Derek R. Brown
Paul and the Gift
Paul’s understanding of grace has been discussed so many times that it might seem as though nothing more can be said on the matter. What makes John M. G. Barclay’s Paul and the Gift significant, then, is that it offers a new approach to Paul’s view of grace that also takes seriously both the meaning of grace in the ancient world and Paul’s interpreters throughout history.
Barclay begins by examining the various ways that grace (or gift) has been understood, both conceptually and historically. He discusses six ways grace can be “perfected”—that is, drawn out to its logical conclusion or endpoint. Barclay then engages Paul’s interpreters—including Augustine, Luther, Barth, and E. P. Sanders—to determine which perfection(s) of grace they identify in Paul’s theology. Next, Barclay surveys the concept of grace in key texts from Second Temple Judaism to situate Paul in the context of his religious predecessors. Finally, he builds on the careful discussion of gift to reexamine the concept of grace in Galatians and Romans.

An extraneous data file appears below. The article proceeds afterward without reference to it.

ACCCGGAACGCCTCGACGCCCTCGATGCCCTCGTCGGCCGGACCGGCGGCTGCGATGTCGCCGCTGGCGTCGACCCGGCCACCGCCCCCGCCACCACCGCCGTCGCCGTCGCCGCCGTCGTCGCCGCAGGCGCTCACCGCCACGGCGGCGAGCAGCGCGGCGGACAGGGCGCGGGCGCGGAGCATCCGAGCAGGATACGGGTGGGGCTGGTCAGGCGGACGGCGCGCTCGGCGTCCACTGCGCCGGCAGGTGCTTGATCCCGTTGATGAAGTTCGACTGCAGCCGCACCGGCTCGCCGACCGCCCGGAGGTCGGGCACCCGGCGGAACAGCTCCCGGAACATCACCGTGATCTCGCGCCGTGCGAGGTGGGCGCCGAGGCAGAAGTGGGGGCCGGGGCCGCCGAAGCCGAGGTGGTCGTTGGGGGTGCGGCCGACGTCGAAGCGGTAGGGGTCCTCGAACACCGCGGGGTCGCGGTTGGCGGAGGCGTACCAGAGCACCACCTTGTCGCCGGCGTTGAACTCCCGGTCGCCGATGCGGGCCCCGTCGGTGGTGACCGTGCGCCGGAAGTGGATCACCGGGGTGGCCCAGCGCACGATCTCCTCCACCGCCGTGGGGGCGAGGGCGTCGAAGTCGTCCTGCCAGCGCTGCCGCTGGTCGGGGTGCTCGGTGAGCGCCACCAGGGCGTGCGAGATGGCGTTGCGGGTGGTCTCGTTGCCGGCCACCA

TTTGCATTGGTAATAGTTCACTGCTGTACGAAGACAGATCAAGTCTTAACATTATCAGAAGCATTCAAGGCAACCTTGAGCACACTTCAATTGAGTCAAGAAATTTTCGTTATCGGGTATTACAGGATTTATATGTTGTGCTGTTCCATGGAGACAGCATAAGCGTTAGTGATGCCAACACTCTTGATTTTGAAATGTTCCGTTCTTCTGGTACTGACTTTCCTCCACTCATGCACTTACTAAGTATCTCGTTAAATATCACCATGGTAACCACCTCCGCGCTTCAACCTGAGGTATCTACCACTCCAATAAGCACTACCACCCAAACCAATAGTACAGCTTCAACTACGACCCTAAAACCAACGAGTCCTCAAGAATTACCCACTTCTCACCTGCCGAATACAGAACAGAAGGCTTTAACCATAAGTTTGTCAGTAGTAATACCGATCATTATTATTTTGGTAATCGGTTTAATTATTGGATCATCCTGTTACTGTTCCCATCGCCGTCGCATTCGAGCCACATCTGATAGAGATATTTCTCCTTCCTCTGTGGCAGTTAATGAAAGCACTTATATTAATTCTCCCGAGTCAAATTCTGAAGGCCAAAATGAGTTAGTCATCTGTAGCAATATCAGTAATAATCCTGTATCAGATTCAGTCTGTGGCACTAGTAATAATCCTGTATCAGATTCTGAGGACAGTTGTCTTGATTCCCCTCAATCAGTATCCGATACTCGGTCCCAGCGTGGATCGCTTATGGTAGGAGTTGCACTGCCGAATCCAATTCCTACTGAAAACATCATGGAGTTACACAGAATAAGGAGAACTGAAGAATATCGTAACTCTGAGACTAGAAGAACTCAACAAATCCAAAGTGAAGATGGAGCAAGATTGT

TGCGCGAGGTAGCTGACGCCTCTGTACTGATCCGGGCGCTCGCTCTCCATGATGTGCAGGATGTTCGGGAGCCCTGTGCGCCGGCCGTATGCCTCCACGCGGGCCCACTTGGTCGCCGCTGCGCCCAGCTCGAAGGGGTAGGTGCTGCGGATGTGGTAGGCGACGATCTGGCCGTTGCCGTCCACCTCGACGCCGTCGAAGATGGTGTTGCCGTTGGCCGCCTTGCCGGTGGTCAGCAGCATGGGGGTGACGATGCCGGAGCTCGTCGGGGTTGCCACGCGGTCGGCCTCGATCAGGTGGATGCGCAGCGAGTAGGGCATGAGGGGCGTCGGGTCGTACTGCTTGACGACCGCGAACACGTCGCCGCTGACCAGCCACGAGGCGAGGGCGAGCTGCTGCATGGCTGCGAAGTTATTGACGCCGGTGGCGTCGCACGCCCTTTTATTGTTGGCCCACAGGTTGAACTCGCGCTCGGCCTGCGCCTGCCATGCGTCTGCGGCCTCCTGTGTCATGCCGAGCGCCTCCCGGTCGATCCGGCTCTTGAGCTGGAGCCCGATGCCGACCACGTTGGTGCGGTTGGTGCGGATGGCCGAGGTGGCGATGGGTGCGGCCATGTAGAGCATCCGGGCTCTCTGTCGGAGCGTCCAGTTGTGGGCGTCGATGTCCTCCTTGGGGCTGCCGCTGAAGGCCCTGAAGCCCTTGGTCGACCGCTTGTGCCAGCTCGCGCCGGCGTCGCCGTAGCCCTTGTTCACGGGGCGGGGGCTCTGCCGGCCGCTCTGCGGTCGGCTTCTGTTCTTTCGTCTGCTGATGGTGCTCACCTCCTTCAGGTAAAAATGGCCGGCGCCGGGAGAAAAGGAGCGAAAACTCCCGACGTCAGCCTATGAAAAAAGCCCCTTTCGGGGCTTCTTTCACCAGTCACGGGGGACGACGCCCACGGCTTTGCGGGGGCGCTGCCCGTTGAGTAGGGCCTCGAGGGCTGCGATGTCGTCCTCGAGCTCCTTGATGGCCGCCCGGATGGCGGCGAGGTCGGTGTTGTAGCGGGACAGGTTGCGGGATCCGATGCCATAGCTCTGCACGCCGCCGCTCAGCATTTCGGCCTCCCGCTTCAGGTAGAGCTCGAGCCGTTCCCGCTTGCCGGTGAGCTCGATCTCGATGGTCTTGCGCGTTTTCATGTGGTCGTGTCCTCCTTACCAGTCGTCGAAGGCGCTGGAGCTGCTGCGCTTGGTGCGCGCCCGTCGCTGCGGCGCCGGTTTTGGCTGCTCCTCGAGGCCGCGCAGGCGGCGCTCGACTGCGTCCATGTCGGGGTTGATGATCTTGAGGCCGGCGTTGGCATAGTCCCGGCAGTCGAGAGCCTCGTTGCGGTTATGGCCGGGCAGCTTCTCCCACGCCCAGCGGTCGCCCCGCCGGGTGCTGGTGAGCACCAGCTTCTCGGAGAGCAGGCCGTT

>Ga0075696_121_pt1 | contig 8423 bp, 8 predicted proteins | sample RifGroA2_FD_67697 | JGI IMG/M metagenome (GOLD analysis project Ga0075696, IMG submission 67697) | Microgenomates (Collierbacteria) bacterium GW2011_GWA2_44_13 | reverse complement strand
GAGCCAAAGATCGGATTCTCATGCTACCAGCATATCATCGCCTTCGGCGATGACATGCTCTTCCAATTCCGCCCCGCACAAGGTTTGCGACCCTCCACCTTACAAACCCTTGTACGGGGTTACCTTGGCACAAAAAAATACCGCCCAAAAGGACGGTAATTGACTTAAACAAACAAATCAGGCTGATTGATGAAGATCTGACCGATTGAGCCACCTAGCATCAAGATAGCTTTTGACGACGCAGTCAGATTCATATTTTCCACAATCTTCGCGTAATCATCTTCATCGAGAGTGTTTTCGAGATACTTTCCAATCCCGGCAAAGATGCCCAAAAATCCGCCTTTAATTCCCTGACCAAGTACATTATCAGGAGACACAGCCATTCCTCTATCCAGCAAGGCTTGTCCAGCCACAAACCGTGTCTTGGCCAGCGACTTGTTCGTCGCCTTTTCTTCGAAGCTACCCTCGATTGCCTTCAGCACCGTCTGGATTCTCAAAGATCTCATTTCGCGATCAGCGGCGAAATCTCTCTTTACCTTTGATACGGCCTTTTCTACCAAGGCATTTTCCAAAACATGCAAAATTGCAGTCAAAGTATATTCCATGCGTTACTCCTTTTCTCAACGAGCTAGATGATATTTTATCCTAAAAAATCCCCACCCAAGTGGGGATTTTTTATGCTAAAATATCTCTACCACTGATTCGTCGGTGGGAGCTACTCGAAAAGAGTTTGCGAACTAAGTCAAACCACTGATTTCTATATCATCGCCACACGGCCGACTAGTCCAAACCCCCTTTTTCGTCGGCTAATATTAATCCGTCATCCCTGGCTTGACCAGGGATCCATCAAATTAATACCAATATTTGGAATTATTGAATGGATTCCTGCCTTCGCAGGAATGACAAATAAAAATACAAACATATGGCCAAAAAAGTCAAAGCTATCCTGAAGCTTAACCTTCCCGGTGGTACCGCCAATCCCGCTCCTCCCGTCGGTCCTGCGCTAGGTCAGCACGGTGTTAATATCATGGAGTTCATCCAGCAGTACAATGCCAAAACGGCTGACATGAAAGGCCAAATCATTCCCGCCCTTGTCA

This book’s carefully researched scholarship arguably makes it the most seminal work on Paul since Sanders’ Paul and Palestinian Judaism (1977). Barclay not only provides a close reading of Paul’s understanding of grace, but also challenges previous readings of the apostle, from Augustine to the Reformers to the New Perspective on Paul. The book is an essential read for scholars interested in the original meaning of Paul, as well as for all who desire to preach or grasp Paul’s letters in today’s context.
This review also appears in the July–August '16 issue of Bible Study Magazine.